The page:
• Tax account transcript. This transcript includes your adjusted gross income, taxable income, marital status and any changes you may have made after you amended your original return. If you request this transcript online using the IRS "Get Transcript" tool or by mail using IRS Form 4506-T, you'll be able to retrieve data from the past 10 years 
  • Record of account transcript. This comprehensive transcript includes data from the tax return and tax account transcripts, and you'll be able to request this one for the current year as well as your returns for the past three years. If you're not sure which transcript you need, the IRS recommends ordering this record of account transcript because it contains the most data.
  • Wage and income transcript. The data on this transcript includes all the figures on information returns, including your W-2, 1099, 1098 and Form 5498 (IRA contributions).
  • Verification of non-filing letter. The IRS will confirm that you did not file a Form 1040, 1040A or 1040EZ tax return for the current year as well as the past three years.

Get Transcript Online

From IRS.gov/transcripts, you'll first need to create an account with your name, Social Security number, date of birth, filing status and the mailing address from your most recent tax return. You'll also need access to an email account and a personal account number from a credit card or loan source such as a mortgage, car loan, home equity loan or home equity line of credit. The IRS also requires that you have access to a mobile phone with your name on the account. After you've created your account, you'll have immediate access to view your transcript, print it or download it.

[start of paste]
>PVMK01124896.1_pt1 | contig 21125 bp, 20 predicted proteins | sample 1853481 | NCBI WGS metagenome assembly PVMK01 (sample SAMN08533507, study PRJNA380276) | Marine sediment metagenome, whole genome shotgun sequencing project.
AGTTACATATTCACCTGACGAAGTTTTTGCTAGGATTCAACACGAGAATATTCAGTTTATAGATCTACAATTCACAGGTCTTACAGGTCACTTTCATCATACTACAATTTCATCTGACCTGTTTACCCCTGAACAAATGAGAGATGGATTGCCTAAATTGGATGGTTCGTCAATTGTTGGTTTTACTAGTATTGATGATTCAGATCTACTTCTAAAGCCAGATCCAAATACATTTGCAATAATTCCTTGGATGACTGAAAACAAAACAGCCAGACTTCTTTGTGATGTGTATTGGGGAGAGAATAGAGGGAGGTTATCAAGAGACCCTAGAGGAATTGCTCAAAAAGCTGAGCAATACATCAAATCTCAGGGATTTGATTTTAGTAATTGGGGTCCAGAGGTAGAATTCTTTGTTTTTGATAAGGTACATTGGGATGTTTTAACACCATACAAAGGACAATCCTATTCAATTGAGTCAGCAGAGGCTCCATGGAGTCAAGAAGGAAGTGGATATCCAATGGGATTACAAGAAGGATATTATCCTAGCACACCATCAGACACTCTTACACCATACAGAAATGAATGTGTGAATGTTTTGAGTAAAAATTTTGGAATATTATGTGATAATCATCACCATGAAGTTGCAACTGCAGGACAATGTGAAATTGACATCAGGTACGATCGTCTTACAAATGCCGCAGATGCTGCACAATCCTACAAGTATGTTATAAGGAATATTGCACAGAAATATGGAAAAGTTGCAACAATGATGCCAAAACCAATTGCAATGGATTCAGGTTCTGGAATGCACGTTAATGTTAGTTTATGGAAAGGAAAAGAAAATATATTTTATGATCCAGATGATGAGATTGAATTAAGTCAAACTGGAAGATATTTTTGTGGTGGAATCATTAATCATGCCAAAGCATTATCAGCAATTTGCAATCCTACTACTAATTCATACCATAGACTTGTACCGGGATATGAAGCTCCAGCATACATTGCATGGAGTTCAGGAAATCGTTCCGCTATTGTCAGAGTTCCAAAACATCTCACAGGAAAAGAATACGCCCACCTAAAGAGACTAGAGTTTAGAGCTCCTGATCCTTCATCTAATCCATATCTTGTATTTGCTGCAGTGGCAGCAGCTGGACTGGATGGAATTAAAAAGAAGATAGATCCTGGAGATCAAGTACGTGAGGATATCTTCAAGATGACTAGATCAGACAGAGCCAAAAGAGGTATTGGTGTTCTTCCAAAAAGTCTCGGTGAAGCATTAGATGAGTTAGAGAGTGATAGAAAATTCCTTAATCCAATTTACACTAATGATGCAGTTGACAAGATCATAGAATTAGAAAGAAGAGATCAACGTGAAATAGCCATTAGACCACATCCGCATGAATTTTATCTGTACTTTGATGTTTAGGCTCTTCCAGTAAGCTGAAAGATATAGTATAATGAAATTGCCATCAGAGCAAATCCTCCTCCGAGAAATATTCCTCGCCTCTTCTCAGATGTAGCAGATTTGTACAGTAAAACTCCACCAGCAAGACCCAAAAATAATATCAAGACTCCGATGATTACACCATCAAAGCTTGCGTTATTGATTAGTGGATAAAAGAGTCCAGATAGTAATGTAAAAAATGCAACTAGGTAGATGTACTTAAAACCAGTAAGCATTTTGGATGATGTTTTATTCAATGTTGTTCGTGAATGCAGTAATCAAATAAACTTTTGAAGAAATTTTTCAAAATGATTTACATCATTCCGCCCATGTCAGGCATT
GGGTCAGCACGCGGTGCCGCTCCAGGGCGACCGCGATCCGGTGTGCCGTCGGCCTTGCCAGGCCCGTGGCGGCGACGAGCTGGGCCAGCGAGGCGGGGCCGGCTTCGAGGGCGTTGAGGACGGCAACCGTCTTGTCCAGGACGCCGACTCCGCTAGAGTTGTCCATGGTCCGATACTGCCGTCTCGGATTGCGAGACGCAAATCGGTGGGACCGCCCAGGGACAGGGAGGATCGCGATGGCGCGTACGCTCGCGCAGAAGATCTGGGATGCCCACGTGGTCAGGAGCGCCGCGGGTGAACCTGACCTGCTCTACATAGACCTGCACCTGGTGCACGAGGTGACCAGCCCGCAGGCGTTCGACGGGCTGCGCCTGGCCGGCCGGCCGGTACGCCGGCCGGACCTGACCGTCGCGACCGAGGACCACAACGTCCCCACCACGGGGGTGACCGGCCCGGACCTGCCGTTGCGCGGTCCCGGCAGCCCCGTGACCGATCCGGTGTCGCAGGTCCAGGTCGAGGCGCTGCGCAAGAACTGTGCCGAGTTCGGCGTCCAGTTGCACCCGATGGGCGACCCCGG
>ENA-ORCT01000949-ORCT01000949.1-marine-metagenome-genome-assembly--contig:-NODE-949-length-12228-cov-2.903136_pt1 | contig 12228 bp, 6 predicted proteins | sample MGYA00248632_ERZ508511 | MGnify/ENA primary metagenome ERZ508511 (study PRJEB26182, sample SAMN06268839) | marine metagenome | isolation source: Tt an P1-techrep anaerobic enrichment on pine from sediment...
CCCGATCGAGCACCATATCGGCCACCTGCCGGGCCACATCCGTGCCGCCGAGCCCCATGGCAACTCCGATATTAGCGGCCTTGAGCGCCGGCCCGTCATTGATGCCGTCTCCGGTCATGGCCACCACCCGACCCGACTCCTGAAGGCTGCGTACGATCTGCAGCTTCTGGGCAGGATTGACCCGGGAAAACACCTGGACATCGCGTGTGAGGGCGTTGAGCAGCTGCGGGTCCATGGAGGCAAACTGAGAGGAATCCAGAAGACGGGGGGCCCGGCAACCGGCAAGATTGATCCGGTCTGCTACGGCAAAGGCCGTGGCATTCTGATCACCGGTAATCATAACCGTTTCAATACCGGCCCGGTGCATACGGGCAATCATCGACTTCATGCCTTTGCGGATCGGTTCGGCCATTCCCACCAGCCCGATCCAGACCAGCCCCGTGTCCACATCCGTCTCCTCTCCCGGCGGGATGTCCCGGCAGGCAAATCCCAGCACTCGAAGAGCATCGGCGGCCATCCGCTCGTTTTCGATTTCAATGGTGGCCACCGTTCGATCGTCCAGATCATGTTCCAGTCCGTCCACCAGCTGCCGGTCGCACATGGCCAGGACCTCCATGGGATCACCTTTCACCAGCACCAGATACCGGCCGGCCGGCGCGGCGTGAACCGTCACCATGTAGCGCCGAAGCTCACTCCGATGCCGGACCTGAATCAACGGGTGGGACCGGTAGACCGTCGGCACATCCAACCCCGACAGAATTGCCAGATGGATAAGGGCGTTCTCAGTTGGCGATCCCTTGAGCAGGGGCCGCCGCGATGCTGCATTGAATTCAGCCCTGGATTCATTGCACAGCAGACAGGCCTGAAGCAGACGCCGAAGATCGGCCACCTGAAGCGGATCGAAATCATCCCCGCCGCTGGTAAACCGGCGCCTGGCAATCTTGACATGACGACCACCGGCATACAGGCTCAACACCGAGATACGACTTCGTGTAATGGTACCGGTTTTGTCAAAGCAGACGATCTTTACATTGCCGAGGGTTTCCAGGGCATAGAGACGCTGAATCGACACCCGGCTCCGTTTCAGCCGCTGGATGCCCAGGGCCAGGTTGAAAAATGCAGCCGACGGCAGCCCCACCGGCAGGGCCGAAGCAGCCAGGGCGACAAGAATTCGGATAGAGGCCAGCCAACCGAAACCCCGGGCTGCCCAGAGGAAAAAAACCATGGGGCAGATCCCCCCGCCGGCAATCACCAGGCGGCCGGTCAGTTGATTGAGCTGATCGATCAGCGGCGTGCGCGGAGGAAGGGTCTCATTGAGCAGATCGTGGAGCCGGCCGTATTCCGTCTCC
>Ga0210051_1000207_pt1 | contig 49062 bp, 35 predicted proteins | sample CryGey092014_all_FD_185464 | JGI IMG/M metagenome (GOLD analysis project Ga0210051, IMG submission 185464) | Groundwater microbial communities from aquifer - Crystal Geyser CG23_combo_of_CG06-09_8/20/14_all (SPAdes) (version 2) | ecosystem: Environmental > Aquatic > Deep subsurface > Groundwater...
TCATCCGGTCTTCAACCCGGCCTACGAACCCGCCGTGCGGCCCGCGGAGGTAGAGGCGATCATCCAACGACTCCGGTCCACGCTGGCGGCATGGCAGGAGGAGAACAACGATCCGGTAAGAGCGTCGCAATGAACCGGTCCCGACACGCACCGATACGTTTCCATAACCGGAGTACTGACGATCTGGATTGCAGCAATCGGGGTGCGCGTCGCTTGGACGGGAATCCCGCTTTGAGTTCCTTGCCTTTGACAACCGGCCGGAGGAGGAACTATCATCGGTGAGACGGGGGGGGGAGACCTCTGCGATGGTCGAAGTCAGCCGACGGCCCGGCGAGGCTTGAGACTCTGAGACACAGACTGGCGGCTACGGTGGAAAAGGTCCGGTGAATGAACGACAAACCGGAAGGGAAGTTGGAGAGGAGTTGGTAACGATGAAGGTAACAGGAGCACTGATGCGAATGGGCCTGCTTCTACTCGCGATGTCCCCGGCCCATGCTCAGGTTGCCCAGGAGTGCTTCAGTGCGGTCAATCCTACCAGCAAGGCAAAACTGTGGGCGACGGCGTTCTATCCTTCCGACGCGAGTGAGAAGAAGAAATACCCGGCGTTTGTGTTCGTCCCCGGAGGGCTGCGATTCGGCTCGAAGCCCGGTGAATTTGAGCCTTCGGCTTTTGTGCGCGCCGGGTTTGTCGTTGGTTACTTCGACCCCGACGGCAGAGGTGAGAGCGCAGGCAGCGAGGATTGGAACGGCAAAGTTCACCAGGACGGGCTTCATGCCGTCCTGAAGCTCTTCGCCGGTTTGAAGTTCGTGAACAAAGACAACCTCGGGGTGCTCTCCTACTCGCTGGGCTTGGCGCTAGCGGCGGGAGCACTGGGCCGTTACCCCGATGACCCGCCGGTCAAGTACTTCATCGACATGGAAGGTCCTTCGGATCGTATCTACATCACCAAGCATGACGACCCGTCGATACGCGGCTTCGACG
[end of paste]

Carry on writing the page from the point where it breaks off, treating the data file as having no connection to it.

Get Transcript by Mail

To receive a mailed transcript, you only have to enter your Social Security number or Individual Tax Identification Number, date of birth and the mailing address from your most recent tax return into the IRS "Get Transcript" tool. After you enter this information online, the IRS will mail your tax return, which will arrive five to 10 days after your request. If you prefer not to transmit this personal information online, you can also download Form 4506-T (Requested for Transcript of Tax Return) at IRS.gov. After you complete the form, mail it to the IRS at the address listed on the form and the IRS will mail you a free copy of your tax transcript.

Get a Photocopy

If you want an actual duplicate photocopy of your tax return, download Form 4506 (Request for Copy of Tax Return) from IRS.gov. After you complete the form, mail it to the IRS at the address listed on the form with a check for $50 for each tax return you want, and the IRS will mail your copy to you.

Call the IRS

If you have any questions about accessing your tax return transcript online or ordering your transcript online or by mail, call the IRS at 800-908-9946.

Contact the Social Security Administration

You may be trying to locate a past copy of your 1040 only because you need to retrieve your W-2 form for a Social Security-related issue. If this is the case, the Social Security Administration can help by providing free copies of your W-2s going back to 1978. (The Social Security Administration does not provide copies of Forms 1040, only W-2s.) If you need a copy of your W-2 for a non-Social Security-related reason, the Social Security Administration will still provide you with a copy, but you'll have to pay a fee of $86 for each W-2 you need. Non-related reasons include filing your tax returns, establishing residency and verifying your income for workers' compensation. If you want the Social Security Administration to send a copy of your W-2, write to them with your request at:

Social Security Administration, Office of Central Operations, Office of Earnings and International Operations, Division of Earnings and Business Services, P. O. Box 33003, Baltimore, MD, 21290-3003.